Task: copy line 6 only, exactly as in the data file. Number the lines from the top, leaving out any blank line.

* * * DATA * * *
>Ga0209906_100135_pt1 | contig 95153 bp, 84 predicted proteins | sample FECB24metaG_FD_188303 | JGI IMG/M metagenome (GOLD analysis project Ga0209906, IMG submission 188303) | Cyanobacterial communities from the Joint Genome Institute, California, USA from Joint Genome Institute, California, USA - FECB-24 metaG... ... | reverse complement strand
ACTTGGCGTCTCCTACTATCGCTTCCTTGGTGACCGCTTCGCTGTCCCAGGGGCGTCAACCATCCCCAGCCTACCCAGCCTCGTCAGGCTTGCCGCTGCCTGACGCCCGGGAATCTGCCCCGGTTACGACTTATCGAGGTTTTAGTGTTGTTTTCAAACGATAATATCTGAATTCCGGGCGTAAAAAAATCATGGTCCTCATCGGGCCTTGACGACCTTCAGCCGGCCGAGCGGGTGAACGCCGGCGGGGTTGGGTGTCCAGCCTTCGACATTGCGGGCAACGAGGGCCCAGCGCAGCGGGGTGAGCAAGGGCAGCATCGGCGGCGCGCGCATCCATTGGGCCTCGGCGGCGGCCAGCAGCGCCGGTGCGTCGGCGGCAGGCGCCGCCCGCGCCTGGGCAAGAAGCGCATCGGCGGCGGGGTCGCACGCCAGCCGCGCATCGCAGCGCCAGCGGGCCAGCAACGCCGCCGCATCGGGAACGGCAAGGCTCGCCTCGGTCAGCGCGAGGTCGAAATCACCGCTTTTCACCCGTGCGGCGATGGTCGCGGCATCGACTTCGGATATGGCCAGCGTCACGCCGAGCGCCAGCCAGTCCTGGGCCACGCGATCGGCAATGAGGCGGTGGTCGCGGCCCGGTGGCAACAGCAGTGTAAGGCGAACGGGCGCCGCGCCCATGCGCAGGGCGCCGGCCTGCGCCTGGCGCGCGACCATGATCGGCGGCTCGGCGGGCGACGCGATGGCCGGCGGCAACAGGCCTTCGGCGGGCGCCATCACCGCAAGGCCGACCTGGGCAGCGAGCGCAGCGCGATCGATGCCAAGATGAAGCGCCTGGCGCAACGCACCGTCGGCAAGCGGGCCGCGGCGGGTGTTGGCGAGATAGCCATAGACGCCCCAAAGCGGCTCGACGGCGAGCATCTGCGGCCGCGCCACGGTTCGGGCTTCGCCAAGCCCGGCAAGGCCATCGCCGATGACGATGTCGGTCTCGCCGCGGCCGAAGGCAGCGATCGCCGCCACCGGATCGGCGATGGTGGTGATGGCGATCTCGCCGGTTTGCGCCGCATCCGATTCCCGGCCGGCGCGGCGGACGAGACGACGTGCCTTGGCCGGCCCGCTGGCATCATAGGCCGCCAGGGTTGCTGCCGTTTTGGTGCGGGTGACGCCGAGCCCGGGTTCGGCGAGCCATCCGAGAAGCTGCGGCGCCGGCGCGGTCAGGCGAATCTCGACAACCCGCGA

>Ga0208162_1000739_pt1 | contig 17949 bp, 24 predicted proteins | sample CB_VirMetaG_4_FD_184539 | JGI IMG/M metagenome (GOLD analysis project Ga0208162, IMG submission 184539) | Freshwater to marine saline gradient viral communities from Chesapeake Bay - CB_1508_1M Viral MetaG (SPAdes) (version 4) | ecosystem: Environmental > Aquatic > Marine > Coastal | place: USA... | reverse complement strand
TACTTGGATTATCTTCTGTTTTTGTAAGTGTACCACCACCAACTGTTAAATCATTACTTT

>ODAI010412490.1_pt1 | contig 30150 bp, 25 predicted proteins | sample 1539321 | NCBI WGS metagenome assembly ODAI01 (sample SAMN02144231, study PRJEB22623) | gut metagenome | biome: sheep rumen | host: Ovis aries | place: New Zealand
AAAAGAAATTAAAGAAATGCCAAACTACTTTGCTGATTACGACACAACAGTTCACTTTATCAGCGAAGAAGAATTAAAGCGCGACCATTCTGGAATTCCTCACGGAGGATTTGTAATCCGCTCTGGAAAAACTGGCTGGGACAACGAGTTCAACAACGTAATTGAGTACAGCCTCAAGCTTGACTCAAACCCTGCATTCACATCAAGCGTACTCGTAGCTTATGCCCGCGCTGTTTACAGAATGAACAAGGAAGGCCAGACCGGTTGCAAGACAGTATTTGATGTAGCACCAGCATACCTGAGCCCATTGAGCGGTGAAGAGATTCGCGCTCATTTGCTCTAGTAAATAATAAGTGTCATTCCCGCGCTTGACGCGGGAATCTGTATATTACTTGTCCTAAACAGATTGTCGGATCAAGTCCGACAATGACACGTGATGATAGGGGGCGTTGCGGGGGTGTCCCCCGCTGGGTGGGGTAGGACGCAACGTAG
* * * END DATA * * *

AAAAGAAATTAAAGAAATGCCAAACTACTTTGCTGATTACGACACAACAGTTCACTTTATCAGCGAAGAAGAATTAAAGCGCGACCATTCTGGAATTCCTCACGGAGGATTTGTAATCCGCTCTGGAAAAACTGGCTGGGACAACGAGTTCAACAACGTAATTGAGTACAGCCTCAAGCTTGACTCAAACCCTGCATTCACATCAAGCGTACTCGTAGCTTATGCCCGCGCTGTTTACAGAATGAACAAGGAAGGCCAGACCGGTTGCAAGACAGTATTTGATGTAGCACCAGCATACCTGAGCCCATTGAGCGGTGAAGAGATTCGCGCTCATTTGCTCTAGTAAATAATAAGTGTCATTCCCGCGCTTGACGCGGGAATCTGTATATTACTTGTCCTAAACAGATTGTCGGATCAAGTCCGACAATGACACGTGATGATAGGGGGCGTTGCGGGGGTGTCCCCCGCTGGGTGGGGTAGGACGCAACGTAG